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Iraq and Moral Corruption

June 11, 2005

Tags Global EconomyWar and Foreign Policy

For years people will debate the real reasons the US invaded Iraq. Was it an honest mistake, based on the belief that the Hussein regime was hiding weapons? Was it revenge for political disobedience? Was it about oil or regional control, Bush’s place in history, or bolstering the US military budget? Maybe it was only to satisfy the post-9-11 blood lust.

Given the mixed-up world of half-truths, lies, and duplicity that inhere in all war ambitions, these tantalizing questions may never be finally resolved, even by the most objective observers, of which there are few.

But this much we do know with apodictic certainty: virtually nothing in Iraq has gone as the US envisioned it. It is a calamity that might not quantitatively equal Vietnam in terms of the loss of life, but it is qualitatively equal to any of the great war failures in world history.

The Bush administration fanaticized about using shock and awe to "decapitate" the Iraqi regime, and then – King Midas-like – touching the country to make it prosperous, civil, and – most importantly, compliant. The Iraqi government fell quickly, but 27 months later, a complicated and bloody chaos reigns.

What we have in Iraq today is the very definition of barbarism: martial law, puppet government, civil war, daily bloodshed, spreading poverty and disease, and no end in sight.

Economic conditions are miserable. The numbers showing GPD growth are a hoax, propped up by reconstruction aid that lands in the pockets of American contractors. Despite the promise of privatization, the economy remains controlled and largely nationalized, and the legal regime is arbitrary and changing. This environment attracts no productive capital investment. A business that moves to Iraq today is on the take, looking for loot. Meanwhile, the country’s oil exports are spotty and unpredictable due to bad management and unrelenting sabotage.

The war is sowing and reaping hatred throughout the region, drawing recruits into terrorist armies, and expanding anti-Americanism. Whatever regime in Iraq earns the imprimatur of the US will be ipso facto loathed by the Iraqi resistance. Whatever regime is supported by the Sunnis will be opposed by the Shiites and vice versa, with further complications added by the Kurds and gradations among religious and ethnic attachments that Americans can’t hope to understand.

Details aside, the existence of the resistance is not hard to explain. That comes with invasion and occupation. The success of the resistance is not a mystery either. A private army using guerilla tactics can succeed over the long term where conventional government armies fail.

Incredibly, the Bush administration doesn’t seem to comprehend any of this. From the beginning, it has placed all its hopes on the glorious results that flow from the application of power and violence. This represents a deep form of intellectual corruption that has afflicted the American right wing since the early days of the Cold War, when an entire movement put its love for liberty on the shelf and acculturated itself to the merits of bombs and military socialism.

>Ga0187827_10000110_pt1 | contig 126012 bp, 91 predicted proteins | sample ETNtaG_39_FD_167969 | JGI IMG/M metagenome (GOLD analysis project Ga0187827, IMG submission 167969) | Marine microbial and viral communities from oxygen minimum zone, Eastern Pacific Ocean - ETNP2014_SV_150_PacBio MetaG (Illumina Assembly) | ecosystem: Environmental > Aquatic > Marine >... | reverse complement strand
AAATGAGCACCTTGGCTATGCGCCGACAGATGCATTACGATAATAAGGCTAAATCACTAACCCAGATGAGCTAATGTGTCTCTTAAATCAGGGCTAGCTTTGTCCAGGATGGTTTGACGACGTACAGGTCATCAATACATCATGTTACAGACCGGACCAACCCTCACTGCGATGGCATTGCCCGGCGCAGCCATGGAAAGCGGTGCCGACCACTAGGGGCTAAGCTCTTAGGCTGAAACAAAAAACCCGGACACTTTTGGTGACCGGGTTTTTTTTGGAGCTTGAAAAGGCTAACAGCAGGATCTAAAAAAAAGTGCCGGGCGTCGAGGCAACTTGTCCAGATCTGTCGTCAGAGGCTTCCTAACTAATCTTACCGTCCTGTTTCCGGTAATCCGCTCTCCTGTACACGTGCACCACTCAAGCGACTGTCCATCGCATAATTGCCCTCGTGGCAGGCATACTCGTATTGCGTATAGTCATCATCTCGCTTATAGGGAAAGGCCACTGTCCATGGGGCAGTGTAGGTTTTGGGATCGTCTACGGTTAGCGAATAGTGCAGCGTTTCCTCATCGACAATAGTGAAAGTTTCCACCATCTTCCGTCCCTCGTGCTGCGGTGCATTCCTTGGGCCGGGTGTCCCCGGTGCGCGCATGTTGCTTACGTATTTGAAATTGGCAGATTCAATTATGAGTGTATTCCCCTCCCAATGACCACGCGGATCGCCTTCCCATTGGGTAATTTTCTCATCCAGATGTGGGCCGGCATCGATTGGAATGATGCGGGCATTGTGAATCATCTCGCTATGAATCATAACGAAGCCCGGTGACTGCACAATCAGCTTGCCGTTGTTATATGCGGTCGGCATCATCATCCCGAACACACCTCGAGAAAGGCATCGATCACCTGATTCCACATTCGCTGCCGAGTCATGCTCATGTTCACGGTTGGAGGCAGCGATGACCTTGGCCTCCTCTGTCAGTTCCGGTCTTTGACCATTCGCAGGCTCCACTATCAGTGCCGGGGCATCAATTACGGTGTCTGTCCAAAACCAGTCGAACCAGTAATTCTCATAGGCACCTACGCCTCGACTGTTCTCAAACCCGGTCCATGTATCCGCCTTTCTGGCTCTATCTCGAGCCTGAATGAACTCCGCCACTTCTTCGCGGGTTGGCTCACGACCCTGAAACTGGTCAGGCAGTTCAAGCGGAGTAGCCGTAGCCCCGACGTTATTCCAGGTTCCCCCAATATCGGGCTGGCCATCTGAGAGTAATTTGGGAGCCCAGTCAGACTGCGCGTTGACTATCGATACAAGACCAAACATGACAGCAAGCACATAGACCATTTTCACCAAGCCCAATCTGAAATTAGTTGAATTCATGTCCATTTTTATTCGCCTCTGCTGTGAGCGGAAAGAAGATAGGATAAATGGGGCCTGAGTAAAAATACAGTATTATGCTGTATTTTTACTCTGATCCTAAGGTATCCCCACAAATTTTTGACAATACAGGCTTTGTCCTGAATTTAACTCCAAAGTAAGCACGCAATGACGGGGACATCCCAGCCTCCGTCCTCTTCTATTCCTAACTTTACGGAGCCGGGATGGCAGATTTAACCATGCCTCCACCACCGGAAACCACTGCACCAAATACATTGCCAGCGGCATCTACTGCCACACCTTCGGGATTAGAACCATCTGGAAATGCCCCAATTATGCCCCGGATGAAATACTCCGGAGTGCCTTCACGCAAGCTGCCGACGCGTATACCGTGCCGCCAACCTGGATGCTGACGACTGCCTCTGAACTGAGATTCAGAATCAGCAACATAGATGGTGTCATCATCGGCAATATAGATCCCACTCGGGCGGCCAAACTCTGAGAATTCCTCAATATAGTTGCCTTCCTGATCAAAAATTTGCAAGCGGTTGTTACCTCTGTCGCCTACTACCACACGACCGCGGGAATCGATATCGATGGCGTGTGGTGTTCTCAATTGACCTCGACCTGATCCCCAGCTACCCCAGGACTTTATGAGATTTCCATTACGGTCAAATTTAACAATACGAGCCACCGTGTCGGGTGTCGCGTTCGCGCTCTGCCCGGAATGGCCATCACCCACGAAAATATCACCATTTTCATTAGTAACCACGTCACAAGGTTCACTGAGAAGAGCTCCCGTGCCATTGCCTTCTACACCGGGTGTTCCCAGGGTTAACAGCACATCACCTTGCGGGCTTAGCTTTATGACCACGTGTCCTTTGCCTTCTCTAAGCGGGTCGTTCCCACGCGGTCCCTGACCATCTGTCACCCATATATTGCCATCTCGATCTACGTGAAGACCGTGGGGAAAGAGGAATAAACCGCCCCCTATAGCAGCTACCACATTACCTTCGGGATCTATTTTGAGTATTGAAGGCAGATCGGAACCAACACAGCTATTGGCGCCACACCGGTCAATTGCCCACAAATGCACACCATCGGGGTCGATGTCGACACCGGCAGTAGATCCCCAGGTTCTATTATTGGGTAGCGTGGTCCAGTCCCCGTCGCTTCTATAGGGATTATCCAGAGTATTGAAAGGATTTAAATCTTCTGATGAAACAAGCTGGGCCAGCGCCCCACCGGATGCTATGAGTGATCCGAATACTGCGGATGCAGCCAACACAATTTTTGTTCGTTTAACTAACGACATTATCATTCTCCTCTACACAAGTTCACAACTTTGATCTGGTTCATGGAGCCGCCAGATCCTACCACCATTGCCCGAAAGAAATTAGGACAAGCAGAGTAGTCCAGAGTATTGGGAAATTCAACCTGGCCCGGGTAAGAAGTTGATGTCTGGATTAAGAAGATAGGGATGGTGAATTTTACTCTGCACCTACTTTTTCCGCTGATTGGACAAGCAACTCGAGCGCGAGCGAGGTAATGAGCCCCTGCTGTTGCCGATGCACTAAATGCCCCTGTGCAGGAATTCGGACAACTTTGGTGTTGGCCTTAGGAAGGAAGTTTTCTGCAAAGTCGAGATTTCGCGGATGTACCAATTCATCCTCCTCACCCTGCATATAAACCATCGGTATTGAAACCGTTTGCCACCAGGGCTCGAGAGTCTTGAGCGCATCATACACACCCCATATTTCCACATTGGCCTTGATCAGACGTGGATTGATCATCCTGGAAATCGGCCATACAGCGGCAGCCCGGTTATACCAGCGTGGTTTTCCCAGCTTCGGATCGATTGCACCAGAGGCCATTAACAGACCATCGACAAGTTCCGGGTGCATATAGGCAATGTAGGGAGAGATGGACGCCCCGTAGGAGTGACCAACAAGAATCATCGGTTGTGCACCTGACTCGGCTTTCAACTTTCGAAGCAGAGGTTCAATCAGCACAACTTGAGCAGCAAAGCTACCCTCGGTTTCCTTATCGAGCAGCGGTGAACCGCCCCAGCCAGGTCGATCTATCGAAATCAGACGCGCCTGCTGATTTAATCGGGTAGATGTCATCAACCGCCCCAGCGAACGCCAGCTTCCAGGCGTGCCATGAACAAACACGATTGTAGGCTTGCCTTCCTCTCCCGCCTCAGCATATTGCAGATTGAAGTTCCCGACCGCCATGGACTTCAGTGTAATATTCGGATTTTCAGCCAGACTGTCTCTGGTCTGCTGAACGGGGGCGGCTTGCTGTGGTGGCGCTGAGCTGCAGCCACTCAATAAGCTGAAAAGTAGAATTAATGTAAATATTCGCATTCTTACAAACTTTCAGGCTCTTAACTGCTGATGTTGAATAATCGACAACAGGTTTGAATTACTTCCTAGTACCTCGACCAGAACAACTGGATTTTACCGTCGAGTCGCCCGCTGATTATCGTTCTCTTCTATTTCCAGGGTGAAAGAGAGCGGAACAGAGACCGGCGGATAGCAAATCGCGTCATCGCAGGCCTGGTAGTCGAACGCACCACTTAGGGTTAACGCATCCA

One might have hoped that the end of the Cold War would have reversed the tendency, but it did not. Never have Republicans been more slavishly devoted to their Party and its partisan (not principled) agenda. The right has shown itself willing to sell what remains of its soul to keep the opposition out of power. Thus does it back the egregious Iraq War, along with all its debt, demolition, and death.

The homefront has suffered too: some $200 billion in taxpayers’ money spent, 1,700 dead Americans, as many as 38,000 wounded, along with the high cultural costs of missing dads, skyrocketing divorce rates among the enlisted, and another generation trained in the idea that mass killing by the state is good and moral. The Iraqi dead approach 100,000.

I mentioned earlier that the Iraq failure has many precedents. Consider the Soviet failure in Afghanistan. The ostensible goal of the Russian government – which invaded the country by citing security concerns – was to replace a backward religious regime with an enlightened one that brought rights to all, guaranteed a higher standard of living, and put the country on the path to progress.

Of course we all saw through these lies. To us, the Soviet invasion and occupation of Afghanistan was a transparent and brutal exercise of empire. It was evidence of the moral rot in the Kremlin. In the end, the Soviets controlled only the ground underneath their tank treads. It was the last hurrah of an evil empire.

Americans need to face the reality that most of the world sees our nation as the new evil empire, and many people in the Gulf region are dedicated to making sure that the Iraq War is the last hurrah for American militarism. How tragic to admit that the analogy is not entirely implausible.

"For what shall it profit a man," asked the first century philosopher whom Bush calls his favorite, "if he shall gain the whole world and lose his own soul?"

Isn’t this also true of a country?

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Lew Rockwell is president of the Mises Institute and editor of LewRockwell.com. Rockwell@mises.org. See his  Lew's Columns on Mises.org .


Note: The views expressed on Mises.org are not necessarily those of the Mises Institute.

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